The best treatment of TD is prevention; however, once disease occurs, therapy is aimed at preventing or reducing dehydration, and using antibiotics when needed. Fortunately, severe dehydration is unusual in patients with TD, but any fluid losses should be treated early with either fruit juices or “clear fluids” such as tea or broth, or with the recommended Oral Rehydration Solutions (ORS) suggested by the World Health Organization (WHO). Persons traveling to known areas of infection should consult with their physician prior to departure and obtain appropriate instructions. For example, it may be advised to take along pre-prepared packets of ORS designed for easy mixing or commercial preparations.
When nothing else is available, the following WHO recipe can be made up from household items and taken in small frequent sips;
• Table salt: 3/4 teaspoon.
• Baking powder: 1 teaspoon.
• Orange juice: 1 cup.
• Water: 1 quart or liter.
A debate has occurred in the medical community the amount of salt (sodium) in the WHO preparations; some physicians feel that the content is too much for use by well-nourished persons in developed countries. Therefore these preparations should not be used for extended periods of time without consulting a physician. Bismuth subsalicylate preparation is effective in both preventing and treating TD. For treatment once symptoms begin, the drug must be taken more frequently than when used for prevention. Bismuth subsalicylate preparation (1 oz of liquid or two 262.5 mg tablets every 30 minutes for eight doses) has been shown to decrease the number of bowel movements and shorten the length of illness. However, there is some concern about the large doses of bismuth in patients with kidney disease; therefore patients should check with physicians before starting this or any other therapy.
Patients should be aware that bismuth can turn bowel movements black in color. Medications designed to decrease intestinal motility and contractions such as loperamide, diphenoxylate, or others are safest when used by those without fever or bloody bowel movements. The presence of either of these symptoms indicates a more severe form of colitis.
Antibiotics are usually not needed, because most cases of TD rapidly improve with minimal treatment. For patients in whom symptoms are especially severe (4 or more stools per day or the onset of bloody diarrhea or fever), antibiotics are indicated. Individuals with less severe attacks can be treated with either antimotility medications or bismuth subsalicylate.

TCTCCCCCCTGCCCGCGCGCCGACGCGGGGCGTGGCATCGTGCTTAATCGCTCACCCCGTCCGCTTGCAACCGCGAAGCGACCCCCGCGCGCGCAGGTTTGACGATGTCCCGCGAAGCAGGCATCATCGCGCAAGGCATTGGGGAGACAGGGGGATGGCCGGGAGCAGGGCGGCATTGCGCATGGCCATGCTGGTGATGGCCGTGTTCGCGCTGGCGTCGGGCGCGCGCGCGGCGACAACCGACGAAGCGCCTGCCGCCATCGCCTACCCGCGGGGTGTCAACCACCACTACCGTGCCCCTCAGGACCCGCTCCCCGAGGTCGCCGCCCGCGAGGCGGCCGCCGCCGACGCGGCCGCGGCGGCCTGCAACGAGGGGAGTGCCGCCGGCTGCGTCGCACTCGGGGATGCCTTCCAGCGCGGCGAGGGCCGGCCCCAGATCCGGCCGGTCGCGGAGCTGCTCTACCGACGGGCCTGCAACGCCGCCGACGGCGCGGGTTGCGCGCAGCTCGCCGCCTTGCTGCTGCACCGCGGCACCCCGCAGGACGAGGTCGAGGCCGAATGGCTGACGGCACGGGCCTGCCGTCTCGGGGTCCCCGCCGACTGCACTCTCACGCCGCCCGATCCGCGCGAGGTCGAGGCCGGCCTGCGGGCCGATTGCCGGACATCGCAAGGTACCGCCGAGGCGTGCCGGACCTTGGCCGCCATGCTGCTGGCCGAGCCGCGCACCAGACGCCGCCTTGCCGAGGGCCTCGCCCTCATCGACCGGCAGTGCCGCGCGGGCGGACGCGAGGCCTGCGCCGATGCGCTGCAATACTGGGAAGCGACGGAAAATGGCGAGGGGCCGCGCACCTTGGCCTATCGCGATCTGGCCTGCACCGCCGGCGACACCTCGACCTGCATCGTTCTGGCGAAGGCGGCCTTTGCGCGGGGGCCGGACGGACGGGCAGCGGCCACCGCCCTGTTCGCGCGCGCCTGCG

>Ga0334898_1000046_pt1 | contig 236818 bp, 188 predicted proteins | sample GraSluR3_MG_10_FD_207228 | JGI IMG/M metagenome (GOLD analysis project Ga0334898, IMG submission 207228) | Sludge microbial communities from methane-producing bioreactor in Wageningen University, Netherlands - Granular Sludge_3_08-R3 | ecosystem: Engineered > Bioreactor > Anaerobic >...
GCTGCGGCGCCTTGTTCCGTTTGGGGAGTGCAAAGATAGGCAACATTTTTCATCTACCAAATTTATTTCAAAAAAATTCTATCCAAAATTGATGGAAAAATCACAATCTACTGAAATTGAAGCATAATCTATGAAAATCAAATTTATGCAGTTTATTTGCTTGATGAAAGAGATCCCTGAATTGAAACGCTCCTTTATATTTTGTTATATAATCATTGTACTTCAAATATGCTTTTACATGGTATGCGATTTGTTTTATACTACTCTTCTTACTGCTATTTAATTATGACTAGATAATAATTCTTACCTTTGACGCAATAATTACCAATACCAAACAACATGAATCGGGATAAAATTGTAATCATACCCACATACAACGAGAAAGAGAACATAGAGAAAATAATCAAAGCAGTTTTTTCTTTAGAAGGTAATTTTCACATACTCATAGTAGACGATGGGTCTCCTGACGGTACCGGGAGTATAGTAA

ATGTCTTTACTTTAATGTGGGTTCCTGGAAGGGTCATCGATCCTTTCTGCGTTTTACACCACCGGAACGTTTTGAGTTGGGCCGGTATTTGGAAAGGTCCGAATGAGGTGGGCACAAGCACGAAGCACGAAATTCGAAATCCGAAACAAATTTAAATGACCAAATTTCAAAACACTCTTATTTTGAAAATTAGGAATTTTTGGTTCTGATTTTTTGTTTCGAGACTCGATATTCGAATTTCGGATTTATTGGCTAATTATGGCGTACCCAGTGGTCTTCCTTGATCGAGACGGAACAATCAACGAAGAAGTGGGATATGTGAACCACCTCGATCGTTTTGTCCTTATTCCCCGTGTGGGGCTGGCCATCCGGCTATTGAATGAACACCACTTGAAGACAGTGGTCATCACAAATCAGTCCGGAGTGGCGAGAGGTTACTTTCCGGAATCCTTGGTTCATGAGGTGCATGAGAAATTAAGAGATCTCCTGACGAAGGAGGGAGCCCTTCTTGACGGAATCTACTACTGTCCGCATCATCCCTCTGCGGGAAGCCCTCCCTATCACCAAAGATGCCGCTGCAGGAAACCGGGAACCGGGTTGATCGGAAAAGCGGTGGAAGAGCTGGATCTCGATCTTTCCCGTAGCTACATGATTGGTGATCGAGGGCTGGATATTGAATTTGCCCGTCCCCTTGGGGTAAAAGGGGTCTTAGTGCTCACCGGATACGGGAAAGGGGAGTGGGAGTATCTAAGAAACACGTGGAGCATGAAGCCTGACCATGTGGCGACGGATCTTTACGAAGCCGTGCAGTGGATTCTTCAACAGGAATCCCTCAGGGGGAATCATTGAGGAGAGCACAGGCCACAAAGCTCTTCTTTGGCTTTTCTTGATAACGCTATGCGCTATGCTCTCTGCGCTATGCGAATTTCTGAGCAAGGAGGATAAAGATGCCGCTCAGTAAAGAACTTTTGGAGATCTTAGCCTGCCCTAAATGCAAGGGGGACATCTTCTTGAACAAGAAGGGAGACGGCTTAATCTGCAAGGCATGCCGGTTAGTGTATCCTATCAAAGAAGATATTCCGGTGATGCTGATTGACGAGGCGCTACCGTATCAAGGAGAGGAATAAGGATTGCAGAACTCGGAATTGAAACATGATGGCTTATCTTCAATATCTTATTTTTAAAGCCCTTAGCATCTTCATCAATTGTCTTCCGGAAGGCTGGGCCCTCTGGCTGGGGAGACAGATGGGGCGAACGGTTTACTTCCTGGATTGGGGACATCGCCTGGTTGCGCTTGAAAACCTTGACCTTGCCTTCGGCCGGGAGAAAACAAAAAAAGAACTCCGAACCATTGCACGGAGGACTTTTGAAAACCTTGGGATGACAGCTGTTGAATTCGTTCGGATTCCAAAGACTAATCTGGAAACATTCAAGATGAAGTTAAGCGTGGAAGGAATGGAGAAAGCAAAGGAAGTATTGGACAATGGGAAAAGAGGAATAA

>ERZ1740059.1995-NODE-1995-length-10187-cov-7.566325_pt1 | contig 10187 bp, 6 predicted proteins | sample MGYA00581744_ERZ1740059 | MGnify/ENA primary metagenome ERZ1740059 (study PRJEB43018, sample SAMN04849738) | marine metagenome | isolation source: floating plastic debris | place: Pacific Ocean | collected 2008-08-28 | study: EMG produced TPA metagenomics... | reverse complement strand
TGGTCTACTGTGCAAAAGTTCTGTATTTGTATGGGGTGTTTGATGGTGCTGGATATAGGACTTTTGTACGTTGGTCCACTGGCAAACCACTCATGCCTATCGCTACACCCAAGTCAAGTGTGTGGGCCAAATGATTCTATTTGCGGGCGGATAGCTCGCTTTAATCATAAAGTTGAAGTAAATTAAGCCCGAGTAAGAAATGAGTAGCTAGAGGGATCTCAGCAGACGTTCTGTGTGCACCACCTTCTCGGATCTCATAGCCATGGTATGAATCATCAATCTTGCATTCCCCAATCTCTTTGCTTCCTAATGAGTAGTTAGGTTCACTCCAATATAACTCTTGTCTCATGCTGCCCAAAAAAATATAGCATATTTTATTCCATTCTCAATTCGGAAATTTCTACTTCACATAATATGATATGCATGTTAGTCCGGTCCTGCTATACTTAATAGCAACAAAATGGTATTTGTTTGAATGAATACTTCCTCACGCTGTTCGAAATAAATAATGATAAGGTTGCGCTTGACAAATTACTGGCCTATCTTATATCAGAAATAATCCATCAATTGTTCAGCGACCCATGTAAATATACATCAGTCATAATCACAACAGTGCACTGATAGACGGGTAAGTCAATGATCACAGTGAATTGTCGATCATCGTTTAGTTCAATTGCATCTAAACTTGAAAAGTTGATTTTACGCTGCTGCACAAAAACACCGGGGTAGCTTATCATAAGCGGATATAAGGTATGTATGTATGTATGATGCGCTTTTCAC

Choice of an antibiotic should ideally be tailored to the most likely organism and then adjusted according to results of stool cultures. Trimethoprim-sulfamethoxazole or ciprofloxacin are the antibiotics most often prescribed, but others are also used. The type and duration of treatment continues to be revised, and it is therefore extremely important that patients check with a physician prior to beginning treatment. In many instances, an antibiotic can be combined with an antimotility agent to provide the quickest relief.
Up to 1% of patients with TD will become sick enough to require hospitalization, and 3% will continue to experience diarrhea for at least one month. The majority of patients rapidly recover with minimal therapy. Some will suffer symptoms for even longer. The small number who continue to suffer symptoms will need careful evaluation to rule out the many causes of chronic diarrhea (such as lactase deficiency, irritable bowel syndrome, parasites, etc.). It is unusual for diarrhea caused by bacteria to last over two weeks; therefore, more prolonged diarrhea indicates a non-bacterial cause.
The best means of prevention is avoiding foods, beverages, and food handling practices that lead to infection with the organisms that cause TD. One effective means to prevent TD is liquid Bismuth subsalicylate; this bismuth-containing compound has been shown to be very effective in reducing the incidence of TD. Tablets are now available, which are easier to carry. Two tablets four times a day is recommended, but use should not go beyond three weeks.
Antibiotics can also prevent TD, but their use is controversial, unless it is absolutely necessary to avoid infection (such as someone on an important business trip). There is the tendency for bacteria in to become resistant to these medications if used excessively; and these drugs do have side effects which can be worse than the effects of TD. The benefits and risks of antibiotic treatment should be carefully weighed.
(Author is a Medical Practitioner and can be reached on: email@example.com)